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Keywords:

  • fibrodysplasia ossificans progressiva (FOP);
  • rare mutation;
  • activin A type I receptor gene (ACVR1);
  • bone morphogenetic protein (BMP);
  • bone morphogenetic protein receptor (BMPR);
  • single-nucleotide polymorphism (SNP)

Abstract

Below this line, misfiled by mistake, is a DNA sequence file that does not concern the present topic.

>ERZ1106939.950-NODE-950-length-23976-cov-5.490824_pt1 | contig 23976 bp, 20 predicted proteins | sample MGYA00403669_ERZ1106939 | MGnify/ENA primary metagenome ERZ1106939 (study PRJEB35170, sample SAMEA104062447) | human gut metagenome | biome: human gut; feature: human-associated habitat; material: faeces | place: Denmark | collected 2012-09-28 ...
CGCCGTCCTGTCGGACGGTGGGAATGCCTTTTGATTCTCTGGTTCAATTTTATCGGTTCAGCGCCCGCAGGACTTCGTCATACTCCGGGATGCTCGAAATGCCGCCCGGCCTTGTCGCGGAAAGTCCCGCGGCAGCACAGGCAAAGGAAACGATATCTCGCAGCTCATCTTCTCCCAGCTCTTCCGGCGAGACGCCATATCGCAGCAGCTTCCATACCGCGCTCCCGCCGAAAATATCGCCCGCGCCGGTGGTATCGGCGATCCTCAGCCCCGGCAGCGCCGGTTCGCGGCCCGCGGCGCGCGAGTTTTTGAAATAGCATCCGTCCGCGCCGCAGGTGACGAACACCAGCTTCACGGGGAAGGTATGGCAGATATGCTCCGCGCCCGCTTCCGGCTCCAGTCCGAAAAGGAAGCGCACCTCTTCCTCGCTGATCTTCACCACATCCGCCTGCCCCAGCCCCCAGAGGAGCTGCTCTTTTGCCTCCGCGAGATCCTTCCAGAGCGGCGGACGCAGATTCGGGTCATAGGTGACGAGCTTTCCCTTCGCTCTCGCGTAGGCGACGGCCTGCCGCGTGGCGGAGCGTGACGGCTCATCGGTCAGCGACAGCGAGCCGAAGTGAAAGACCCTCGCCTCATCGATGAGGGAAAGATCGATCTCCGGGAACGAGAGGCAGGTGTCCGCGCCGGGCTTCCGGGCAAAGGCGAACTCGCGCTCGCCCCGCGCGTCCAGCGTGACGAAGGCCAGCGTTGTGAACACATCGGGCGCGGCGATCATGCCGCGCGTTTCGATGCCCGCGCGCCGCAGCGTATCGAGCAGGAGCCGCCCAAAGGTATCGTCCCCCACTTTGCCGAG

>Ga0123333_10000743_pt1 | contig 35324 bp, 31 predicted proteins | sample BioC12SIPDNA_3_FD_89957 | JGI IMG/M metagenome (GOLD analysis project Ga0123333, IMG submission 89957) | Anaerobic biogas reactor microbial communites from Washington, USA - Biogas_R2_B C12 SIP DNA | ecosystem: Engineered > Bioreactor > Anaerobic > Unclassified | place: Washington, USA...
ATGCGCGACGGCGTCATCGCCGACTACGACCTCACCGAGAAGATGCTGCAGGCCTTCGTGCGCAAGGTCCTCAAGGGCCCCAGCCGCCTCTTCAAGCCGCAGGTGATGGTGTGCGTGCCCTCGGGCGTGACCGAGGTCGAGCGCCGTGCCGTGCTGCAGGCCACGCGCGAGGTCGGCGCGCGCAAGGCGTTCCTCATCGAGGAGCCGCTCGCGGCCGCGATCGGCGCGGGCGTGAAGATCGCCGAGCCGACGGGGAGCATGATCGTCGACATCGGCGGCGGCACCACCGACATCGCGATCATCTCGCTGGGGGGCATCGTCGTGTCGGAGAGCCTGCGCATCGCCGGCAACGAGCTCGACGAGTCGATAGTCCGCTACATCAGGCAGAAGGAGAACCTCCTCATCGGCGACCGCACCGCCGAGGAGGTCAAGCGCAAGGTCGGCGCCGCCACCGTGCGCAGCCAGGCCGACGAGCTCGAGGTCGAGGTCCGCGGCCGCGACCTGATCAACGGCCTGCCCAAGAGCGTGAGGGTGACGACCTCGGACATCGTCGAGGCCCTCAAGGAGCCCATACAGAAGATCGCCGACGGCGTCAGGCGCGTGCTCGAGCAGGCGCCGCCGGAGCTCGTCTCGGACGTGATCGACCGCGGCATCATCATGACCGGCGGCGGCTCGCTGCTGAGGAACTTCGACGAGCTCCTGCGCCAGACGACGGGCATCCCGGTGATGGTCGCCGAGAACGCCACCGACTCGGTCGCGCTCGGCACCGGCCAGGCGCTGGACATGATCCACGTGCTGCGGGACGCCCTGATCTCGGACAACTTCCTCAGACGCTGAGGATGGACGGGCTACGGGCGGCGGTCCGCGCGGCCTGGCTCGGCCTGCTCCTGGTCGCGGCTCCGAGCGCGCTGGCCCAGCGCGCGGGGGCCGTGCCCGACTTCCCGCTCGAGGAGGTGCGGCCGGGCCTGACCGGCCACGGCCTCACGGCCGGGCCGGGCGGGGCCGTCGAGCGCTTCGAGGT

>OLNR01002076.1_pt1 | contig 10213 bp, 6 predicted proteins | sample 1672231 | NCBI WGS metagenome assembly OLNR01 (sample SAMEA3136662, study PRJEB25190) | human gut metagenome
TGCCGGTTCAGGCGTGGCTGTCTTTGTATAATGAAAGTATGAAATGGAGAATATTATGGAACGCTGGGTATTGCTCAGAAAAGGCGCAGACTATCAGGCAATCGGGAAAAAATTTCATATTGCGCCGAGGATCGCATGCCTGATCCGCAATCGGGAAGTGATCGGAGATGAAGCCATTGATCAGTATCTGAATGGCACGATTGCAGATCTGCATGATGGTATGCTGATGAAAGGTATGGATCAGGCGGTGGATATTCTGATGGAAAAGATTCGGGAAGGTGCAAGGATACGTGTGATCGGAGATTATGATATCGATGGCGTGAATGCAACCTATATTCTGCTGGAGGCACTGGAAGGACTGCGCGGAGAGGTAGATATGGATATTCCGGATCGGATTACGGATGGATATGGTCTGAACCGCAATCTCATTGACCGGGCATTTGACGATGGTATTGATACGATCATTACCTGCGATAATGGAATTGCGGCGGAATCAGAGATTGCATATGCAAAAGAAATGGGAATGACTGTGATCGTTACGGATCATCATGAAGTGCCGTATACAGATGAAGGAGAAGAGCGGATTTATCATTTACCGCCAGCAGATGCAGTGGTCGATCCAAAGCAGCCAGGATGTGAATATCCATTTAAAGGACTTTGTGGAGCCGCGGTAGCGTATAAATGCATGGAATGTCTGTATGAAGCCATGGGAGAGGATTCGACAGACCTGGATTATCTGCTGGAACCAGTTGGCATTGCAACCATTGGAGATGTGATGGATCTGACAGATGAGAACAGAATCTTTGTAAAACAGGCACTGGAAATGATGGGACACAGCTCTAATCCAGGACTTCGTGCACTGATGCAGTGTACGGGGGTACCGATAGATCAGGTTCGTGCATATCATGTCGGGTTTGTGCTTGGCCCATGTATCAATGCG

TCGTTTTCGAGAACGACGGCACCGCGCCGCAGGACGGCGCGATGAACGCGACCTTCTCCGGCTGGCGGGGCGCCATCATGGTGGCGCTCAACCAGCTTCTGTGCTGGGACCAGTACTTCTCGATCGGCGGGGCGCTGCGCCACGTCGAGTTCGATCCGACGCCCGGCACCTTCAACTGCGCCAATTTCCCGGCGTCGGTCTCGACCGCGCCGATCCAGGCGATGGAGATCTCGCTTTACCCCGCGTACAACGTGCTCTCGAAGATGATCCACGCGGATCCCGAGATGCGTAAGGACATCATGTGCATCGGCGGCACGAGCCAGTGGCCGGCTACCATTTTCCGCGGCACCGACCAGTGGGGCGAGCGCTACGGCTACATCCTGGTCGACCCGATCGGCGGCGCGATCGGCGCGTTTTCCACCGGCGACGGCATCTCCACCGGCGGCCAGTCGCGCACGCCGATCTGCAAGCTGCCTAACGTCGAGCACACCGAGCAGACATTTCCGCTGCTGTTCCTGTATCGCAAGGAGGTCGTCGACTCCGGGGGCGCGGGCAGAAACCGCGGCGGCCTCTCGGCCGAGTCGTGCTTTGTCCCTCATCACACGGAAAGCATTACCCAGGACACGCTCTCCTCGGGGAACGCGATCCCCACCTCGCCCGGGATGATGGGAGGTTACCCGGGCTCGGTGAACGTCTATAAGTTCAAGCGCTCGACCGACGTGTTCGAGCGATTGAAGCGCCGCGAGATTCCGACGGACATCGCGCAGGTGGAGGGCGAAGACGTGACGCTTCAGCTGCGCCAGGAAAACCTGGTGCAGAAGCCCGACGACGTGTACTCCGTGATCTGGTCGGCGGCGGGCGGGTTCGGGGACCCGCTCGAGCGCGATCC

Fibrodysplasia ossificans progressiva (FOP) is a rare autosomal dominant congenital disease characterized by progressive heterotopic endochondral osteogenesis with great-toe malformations. A 617G > A (R206H) mutation of the activin A type 1 receptor gene (ACVR1) has been found in all previously reported patients with FOP. Thus, this is one of the most specific of all disease-associated mutations. We report here on a 62-year-old man with slowly progressive FOP and a novel mutation in ACVR1. He developed difficulty in moving his shoulder since age 10 years due to contraction of the shoulder joint. The symptoms progressed slowly, and he could not walk at age 36 years and was bedridden at 55 years. He also showed rigid spine, baldness, sensorineural hearing loss, and hypodactyly accompanied by abnormal ectopic ossification. Analysis of ACVR1 and its cDNA revealed that the patient is heterozygous for a mutation, 1067G > A (G356D). Typing of SNPs located in the ∼0.5-Mb region spanning ACVR1 and its neighbor genes suggested that 1067G > A is a de novo mutation. These results give a clue to better understanding of FOP as well as of the mild clinical symptoms in the patient. © 2008 Wiley-Liss, Inc.